Is the Birth PCR Still Necessary for HIV Exposed Newborns?

Fernando Bula, Mobeen H. Rathore


In 2009 the Unites States Public Health Service (US-PHS) changed its recommendations for diagnostic testing of HIV exposed infants. However, barriers for compliance to testing remain. We evaluated the compliance with the 2009 USPHS recommendation at our center. A total of 244 HIV exposed infants were identified from 2009 to 2012. HIV DNA PCR was done in less than 48 hours of life in 216 (90.7%) infants, bet-ween 14-21 days in 143 (60.1%). We believe it remains important to perform HIV testing at birth especially when testing at 14 to 21 days of life cannot be assured. regimen during pregnancy, cesarean deliveries when appropriate, avoidance of breast feeding, use of antiretroviral medication during labor and delivery and in the neonate in the first six weeks of life.1 Despite these recommendations, barriers to prevention of MTCT still exist.2 It is important to follow the protocol for determination of HIV status in HIV exposed infants in order to determine as soon as possible if the infant is infected or uninfected.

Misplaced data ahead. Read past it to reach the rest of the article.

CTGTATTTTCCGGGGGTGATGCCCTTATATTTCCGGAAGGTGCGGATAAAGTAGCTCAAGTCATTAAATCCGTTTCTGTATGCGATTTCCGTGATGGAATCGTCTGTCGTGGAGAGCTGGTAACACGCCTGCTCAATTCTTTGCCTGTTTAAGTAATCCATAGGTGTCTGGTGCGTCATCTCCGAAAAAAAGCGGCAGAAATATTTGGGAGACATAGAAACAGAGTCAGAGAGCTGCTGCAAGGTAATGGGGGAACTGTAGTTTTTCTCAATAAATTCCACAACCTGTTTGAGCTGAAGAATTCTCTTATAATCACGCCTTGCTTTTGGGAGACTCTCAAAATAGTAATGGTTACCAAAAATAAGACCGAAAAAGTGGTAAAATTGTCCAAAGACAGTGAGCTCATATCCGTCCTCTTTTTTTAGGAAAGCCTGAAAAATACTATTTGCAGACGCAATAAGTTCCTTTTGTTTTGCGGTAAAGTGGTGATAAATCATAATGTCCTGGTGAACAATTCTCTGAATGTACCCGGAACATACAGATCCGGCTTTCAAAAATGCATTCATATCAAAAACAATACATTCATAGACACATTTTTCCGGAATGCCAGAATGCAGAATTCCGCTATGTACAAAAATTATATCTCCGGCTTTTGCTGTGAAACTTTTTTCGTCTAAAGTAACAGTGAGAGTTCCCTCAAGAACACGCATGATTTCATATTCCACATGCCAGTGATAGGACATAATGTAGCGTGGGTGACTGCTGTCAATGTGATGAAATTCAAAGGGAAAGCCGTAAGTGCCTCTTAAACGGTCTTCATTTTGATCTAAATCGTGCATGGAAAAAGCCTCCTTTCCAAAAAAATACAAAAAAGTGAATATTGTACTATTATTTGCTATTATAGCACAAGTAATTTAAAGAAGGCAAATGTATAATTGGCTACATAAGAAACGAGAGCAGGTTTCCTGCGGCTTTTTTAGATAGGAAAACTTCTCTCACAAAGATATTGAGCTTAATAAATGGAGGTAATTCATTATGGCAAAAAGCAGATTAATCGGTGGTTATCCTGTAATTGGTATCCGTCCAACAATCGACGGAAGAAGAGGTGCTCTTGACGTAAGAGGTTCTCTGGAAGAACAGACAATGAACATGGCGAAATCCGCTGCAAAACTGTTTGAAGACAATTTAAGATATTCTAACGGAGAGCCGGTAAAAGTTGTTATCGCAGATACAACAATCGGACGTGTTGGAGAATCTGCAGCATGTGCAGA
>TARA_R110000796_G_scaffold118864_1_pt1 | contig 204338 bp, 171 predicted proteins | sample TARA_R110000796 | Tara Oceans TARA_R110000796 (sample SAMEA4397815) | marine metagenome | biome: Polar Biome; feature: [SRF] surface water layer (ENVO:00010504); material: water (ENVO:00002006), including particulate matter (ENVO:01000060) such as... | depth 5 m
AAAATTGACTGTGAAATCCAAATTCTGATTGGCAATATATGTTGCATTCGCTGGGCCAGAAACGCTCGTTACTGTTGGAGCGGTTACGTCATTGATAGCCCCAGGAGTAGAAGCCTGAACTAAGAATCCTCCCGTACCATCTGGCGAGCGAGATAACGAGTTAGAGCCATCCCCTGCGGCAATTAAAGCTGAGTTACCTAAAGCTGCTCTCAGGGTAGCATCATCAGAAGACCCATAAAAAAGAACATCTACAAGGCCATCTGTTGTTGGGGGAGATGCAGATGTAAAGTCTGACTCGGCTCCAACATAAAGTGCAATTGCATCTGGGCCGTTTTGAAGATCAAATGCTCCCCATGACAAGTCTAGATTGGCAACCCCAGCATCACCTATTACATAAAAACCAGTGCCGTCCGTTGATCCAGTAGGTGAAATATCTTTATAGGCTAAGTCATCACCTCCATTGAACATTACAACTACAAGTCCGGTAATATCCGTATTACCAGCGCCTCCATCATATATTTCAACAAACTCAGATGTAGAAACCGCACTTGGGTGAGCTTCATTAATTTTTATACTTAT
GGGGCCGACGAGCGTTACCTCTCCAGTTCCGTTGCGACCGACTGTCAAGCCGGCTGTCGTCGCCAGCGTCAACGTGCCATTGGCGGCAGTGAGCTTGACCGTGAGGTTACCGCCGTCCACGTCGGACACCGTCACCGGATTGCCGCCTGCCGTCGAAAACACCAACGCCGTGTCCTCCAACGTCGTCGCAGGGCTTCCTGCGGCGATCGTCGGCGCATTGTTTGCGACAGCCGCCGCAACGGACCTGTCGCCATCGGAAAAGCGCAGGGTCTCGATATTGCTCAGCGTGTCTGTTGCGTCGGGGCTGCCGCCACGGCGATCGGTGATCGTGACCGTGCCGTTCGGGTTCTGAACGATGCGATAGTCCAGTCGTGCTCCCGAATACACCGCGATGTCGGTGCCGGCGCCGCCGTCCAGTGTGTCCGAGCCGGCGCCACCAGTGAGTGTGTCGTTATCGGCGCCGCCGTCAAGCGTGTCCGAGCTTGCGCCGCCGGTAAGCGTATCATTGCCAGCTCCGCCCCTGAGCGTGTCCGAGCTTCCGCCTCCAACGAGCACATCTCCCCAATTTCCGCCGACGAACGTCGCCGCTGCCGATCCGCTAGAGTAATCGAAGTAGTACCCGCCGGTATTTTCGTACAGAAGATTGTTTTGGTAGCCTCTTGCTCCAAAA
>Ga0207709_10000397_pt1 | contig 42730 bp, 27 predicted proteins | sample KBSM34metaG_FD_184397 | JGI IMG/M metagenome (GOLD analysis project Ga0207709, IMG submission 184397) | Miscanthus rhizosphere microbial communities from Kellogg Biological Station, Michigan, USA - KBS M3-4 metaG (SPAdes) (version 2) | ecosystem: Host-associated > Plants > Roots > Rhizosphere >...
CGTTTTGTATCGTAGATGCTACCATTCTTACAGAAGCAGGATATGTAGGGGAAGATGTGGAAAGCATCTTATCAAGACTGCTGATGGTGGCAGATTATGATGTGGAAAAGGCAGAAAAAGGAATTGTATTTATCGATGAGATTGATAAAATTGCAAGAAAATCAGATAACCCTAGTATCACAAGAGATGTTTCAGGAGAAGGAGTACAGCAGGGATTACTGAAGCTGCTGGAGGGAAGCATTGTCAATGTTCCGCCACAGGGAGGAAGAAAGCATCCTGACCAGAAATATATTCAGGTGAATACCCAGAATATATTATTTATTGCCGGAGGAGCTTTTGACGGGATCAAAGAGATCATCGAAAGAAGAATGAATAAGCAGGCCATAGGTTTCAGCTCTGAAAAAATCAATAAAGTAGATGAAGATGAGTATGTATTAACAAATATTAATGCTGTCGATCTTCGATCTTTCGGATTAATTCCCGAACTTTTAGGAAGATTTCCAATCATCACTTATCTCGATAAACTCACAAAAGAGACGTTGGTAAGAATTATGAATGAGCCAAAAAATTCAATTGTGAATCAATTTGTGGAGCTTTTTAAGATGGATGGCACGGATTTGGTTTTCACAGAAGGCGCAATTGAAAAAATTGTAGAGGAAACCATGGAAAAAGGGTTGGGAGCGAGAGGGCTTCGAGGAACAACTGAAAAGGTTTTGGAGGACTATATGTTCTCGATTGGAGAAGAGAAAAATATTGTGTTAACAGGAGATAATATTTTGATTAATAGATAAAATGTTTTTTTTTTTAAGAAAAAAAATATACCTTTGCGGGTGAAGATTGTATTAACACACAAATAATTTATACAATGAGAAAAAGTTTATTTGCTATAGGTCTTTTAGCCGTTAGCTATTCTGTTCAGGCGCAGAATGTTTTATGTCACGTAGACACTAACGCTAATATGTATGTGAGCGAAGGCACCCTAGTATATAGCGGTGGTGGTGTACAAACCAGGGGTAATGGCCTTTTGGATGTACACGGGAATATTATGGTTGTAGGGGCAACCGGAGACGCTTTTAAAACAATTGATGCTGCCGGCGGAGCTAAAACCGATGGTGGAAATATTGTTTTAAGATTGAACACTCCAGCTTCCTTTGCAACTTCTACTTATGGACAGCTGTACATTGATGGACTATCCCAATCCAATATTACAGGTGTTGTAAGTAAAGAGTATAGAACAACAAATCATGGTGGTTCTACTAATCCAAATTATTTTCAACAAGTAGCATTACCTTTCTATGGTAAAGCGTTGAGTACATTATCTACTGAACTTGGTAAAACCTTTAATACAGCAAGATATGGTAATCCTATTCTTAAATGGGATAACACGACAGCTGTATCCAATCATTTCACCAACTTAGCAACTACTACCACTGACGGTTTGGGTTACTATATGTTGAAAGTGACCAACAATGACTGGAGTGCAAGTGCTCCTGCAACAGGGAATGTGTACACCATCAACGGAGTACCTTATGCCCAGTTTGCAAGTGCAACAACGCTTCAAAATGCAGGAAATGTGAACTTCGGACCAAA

This study aims to evaluate the compliance to most recent 2009 United Public Health Service (US-PHS) recommendations for diagnostic testing infants born to HIV infected mothers.



Full Text:




  • There are currently no refbacks.

Creative Commons License
This work is licensed under a Creative Commons Attribution 4.0 International License.

(C) Annals of KEMU, King Edward Medical University, Lahore, Pakistan.